Costa Rica president wants free elections for Nicaragua

Costa Rican president Carlos Alvarado says Central America should not be satisfied until Nicaragua holds free elections and re-establishes a free press and democracy

"We should not be tranquil until those (are) re-established there," he said in an interview with The Associated Press last week during a tour of two western U.S. states. "It's in the interest of the region that we have a political institutional solution for Nicaragua."

Alvarado said the turmoil in Nicaragua is having a negative impact on Central American immigration and the region's economy.

A political standoff has lasted nearly a year between the government of Nicaraguan President Daniel Ortega and a coalition of students, businesses and civic groups called the Civic Alliance. Talks between the two sides broke down earlier this month over the government's imprisonment of opposition members.

The alliance has not specified if it's demanding the release of some or all of the estimated 770 people jailed by the Sandinista government following the protests that started nearly a year ago. Since late February the government has freed more than 100 on a form of conditional release, and the opposition now puts the number still held at 640.

Alvarado said the alliance has "a point in asking for their release, especially journalists who have been detained."

Ortega's government and the opposition resumed negotiations Thursday after authorities announced the previous night that all detained protesters would be released within 90 days.

More than 25,000 Nicaraguans have crossed the border into Costa Rica during the turmoil, according to the Costa Rican government.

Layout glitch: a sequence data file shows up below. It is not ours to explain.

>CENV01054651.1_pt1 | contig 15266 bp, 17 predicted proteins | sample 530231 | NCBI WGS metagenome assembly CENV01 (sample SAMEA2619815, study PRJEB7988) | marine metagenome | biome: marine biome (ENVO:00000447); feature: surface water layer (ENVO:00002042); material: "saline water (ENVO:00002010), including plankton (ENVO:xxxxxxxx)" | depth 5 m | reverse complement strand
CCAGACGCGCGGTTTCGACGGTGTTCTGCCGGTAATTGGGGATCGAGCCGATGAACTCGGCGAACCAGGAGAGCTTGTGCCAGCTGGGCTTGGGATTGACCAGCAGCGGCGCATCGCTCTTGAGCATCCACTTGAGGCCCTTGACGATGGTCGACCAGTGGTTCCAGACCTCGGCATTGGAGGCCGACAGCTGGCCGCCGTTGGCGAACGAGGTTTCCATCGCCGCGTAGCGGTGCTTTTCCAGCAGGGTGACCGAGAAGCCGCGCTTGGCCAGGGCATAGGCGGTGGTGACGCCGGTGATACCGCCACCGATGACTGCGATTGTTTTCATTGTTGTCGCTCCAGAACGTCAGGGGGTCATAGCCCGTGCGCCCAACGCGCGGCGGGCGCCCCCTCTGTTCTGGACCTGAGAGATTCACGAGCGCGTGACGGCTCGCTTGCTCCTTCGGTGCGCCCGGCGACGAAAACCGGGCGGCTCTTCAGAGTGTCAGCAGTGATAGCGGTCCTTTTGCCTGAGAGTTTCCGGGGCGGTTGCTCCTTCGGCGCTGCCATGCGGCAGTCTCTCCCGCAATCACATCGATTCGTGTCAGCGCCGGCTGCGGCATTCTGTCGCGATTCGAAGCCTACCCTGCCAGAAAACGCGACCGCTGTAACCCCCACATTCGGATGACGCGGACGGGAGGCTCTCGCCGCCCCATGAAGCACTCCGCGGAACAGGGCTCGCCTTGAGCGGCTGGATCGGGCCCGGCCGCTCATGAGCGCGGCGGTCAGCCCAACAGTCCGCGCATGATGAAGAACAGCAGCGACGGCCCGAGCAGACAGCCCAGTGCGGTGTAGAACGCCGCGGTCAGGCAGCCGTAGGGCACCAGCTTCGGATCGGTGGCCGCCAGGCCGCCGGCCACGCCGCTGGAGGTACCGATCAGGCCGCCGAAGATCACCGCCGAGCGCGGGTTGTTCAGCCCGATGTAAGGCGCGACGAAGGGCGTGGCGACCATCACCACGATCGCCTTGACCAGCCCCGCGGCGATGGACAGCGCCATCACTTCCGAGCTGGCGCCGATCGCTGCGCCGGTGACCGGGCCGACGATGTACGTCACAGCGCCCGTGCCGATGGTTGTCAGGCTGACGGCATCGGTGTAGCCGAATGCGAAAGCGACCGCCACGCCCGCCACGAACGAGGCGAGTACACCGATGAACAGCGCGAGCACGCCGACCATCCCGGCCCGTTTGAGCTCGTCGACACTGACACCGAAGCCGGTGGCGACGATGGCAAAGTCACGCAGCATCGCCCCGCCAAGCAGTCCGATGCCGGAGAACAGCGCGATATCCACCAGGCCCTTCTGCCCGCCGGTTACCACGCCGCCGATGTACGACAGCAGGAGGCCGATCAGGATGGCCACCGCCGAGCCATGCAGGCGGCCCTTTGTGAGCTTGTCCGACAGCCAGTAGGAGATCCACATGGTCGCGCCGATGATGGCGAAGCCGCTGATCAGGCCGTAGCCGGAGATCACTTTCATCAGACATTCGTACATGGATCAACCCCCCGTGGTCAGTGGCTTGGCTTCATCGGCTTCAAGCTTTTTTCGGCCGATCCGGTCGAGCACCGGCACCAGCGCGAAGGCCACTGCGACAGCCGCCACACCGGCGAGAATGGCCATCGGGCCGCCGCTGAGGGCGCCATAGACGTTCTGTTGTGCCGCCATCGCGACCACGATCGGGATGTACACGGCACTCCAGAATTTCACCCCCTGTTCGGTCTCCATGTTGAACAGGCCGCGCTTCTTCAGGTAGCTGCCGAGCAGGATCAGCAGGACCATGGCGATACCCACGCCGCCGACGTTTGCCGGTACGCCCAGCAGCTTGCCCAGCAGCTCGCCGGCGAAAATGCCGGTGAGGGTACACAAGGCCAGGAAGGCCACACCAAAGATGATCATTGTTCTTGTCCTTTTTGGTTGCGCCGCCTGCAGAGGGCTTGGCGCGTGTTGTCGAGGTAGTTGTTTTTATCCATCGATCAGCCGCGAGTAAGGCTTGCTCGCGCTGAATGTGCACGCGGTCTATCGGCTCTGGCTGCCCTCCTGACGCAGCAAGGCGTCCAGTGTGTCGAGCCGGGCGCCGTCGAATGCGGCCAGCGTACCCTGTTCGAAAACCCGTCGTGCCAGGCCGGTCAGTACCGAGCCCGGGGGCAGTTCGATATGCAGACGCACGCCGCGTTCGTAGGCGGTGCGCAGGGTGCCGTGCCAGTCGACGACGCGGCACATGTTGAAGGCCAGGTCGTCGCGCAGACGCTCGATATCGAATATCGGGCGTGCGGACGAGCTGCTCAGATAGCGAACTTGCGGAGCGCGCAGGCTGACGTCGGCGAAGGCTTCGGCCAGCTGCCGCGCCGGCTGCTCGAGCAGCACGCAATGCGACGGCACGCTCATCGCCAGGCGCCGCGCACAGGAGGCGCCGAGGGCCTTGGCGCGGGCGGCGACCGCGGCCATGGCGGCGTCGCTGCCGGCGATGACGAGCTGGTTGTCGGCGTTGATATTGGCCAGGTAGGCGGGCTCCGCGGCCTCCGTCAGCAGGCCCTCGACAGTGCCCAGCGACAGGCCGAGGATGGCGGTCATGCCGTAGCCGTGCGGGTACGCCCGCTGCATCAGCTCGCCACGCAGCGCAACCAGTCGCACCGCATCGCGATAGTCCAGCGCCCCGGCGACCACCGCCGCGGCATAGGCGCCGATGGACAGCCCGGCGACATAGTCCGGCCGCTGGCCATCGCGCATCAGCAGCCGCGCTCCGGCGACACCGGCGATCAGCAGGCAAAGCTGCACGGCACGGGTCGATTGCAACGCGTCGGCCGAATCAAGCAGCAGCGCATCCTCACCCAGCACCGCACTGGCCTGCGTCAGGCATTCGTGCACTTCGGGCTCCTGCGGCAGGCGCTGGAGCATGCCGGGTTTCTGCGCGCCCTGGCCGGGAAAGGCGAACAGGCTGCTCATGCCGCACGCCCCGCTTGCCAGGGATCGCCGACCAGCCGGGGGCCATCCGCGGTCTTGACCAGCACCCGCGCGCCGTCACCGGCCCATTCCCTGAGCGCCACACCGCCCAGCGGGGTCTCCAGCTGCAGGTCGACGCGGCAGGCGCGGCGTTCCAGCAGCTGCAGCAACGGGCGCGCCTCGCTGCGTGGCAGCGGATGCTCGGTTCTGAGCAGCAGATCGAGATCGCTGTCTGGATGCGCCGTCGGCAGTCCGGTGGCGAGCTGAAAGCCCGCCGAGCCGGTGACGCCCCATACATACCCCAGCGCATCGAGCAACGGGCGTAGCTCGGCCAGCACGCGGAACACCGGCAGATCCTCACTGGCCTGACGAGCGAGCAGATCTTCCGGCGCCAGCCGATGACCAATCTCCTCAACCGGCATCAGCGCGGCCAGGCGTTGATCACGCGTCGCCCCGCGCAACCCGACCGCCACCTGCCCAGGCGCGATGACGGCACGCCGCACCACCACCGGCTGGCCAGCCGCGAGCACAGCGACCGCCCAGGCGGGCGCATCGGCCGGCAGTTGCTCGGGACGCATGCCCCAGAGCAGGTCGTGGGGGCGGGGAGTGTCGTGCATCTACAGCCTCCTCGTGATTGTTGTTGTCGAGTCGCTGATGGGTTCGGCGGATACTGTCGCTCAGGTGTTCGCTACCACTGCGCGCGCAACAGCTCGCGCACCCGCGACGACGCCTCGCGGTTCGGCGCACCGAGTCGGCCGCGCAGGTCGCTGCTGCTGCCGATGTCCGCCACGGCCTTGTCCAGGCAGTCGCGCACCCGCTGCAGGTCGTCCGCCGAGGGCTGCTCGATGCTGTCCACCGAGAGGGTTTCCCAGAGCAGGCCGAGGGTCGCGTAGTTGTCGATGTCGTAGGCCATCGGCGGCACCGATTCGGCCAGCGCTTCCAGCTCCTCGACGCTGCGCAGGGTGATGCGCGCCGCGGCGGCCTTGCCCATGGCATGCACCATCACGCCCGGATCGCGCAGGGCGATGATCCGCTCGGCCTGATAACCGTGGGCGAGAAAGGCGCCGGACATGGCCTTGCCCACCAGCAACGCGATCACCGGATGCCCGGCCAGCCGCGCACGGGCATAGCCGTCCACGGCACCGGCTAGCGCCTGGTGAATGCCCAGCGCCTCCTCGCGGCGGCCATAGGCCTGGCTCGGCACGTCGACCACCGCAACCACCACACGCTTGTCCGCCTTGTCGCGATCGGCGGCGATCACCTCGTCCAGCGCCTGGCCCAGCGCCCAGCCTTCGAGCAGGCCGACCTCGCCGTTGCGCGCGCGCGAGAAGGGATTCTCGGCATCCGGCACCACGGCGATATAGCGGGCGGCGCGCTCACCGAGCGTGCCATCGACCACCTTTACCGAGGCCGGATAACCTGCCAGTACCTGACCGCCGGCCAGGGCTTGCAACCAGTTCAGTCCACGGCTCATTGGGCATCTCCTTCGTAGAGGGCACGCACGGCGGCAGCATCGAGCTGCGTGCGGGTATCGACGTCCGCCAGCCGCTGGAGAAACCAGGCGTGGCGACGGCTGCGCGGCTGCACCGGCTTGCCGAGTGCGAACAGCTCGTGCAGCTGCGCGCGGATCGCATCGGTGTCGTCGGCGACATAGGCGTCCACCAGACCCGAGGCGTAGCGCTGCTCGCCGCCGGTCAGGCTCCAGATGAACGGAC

During the interview, Alvarado also pledged that Costa Rica's judicial system will fairly address sexual abuse allegations against former Costa Rican President and Nobel Peace Prize winner Oscar Arias.

At least seven women have accused Arias of sexual abuse or harassment. One of the most recent accounts came from Arias' one-time personal trainer.

"In Costa Rica, we profoundly believe in the judicial system," Alvarado said. "The people accusing ex-president Arias will have legal protections.Ex-president Arias will also have the opportunity to present his defense and the courts will determine the truth."

Alvarado said Costa Rica must recognize that machismo is still widespread in the country, but said his government is promoting gender equality.

Same-sex marriages will become automatically legal in Costa Rica in 2020 after the constitutional court ruled that a ban was illegal, but Alvarado said he expects his government to take legislative action to legalize it before that.

"We are, as a government, do everything that (same-sex marriage) is respected as a right," he said.

Costa Rica does not have a military and Alvarado said there should be no military intervention in Venezuela by foreign powers amid the country's deep economic and political crisis.

Alvarado visited Washington state and California, pitching Costa Rica's workers to tech companies like Amazon, Microsoft and Google. He said that Amazon is among the largest foreign employers in the country, accounting for more than 8,000 jobs. He also met with officials at Starbucks, which has had a long-standing relationship with Costa Rica's coffee industry.

He said governments that advocate moves to prevent climate change are teaming up with allies in the private sector.

"We have to support each other in this ambitious agenda," he said.